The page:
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# If z is positive, is | x − y| > 0? (1) xy + 2z = z (2) x^2 − 2x = 0

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Math Expert
Joined: 02 Sep 2009
Posts: 53066
If z is positive, is | x − y| > 0? (1) xy + 2z = z (2) x^2 − 2x = 0  [#permalink]

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09 Oct 2018, 02:01
00:00

Difficulty:

65% (hard)

Question Stats:

48% (01:44) correct 52% (02:02) wrong based on 69 sessions

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If z is positive, is | x − y| > 0?

(1) xy + 2z = z

(2) x^2 − 2x = 0

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examPAL Representative
Joined: 07 Dec 2017
Posts: 890
Re: If z is positive, is |  [#permalink]

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09 Oct 2018, 02:26
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Let's start by looking at the question. an absolute value will almost always provide a positive a number, meaning the answer is almost certainly yes. the only case in which it could be "no" is if the expression in the absolute value equals exactly zero - that is, x-y=o ==> x=y. So, with that in mind, let's take a look at the statements:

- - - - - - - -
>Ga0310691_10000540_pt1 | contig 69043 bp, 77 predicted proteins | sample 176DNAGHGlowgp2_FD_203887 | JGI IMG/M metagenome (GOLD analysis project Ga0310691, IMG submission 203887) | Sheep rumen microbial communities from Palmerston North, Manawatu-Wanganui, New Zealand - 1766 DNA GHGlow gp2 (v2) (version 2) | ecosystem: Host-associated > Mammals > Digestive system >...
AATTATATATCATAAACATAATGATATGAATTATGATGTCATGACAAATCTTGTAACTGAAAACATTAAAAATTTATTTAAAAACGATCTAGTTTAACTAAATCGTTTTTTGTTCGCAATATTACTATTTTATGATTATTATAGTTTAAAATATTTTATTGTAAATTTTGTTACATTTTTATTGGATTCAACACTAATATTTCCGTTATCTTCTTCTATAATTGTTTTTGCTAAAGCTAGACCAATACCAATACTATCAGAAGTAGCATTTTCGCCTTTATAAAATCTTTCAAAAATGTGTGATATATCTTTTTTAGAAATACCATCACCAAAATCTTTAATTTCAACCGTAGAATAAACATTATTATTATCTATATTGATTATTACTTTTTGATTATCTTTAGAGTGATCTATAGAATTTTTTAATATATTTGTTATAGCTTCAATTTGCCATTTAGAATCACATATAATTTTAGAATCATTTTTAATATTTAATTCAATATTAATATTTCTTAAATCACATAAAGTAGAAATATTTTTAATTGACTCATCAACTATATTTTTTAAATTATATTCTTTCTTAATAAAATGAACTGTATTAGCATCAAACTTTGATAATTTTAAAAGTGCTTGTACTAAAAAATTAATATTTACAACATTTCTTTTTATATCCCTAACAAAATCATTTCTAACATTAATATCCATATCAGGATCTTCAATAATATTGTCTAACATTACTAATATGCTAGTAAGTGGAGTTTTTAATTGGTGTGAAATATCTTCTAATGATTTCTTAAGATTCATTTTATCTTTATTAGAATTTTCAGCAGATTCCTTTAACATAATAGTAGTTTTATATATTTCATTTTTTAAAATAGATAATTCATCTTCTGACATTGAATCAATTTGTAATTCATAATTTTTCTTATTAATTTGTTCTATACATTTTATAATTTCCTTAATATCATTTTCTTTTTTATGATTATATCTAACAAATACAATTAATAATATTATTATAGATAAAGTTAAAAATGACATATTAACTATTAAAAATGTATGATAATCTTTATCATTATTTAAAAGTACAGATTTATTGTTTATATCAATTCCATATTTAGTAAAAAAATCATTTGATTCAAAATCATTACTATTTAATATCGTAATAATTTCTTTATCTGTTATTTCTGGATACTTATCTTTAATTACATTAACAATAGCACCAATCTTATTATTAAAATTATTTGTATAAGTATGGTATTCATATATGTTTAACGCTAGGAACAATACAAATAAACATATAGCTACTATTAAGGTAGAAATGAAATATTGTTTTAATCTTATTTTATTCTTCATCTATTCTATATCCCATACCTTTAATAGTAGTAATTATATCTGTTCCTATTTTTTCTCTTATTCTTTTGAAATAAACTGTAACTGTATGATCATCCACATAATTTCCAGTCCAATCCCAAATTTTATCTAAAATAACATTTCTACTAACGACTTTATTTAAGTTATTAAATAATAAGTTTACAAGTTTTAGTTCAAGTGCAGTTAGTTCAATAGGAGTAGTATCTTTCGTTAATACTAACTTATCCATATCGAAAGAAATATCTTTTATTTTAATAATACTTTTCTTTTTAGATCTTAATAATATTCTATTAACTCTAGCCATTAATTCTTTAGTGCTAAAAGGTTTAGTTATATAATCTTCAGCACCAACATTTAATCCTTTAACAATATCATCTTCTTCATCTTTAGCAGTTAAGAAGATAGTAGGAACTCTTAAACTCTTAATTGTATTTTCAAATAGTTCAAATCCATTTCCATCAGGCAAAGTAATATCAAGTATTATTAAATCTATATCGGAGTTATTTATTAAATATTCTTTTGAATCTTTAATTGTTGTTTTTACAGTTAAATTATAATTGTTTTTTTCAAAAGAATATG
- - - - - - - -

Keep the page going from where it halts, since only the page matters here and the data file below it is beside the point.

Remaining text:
1) simplifying, this gives us xy = -z. since z is positive, -z is definite negative. therefore, xy<0. this means one of x,y is negative, the other positive: what is definite, then, is that x and y are not equal! sufficient! we'll eliminate B, C & E
2) simplifying, this gives us x(x-2)=0 ==> x=0, x=2. But this tells us nothing about y (maybe y=2? maybe not?) and is thus clearly insufficient - eliminate B.

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Re: If z is positive, is |   [#permalink] 09 Oct 2018, 02:26
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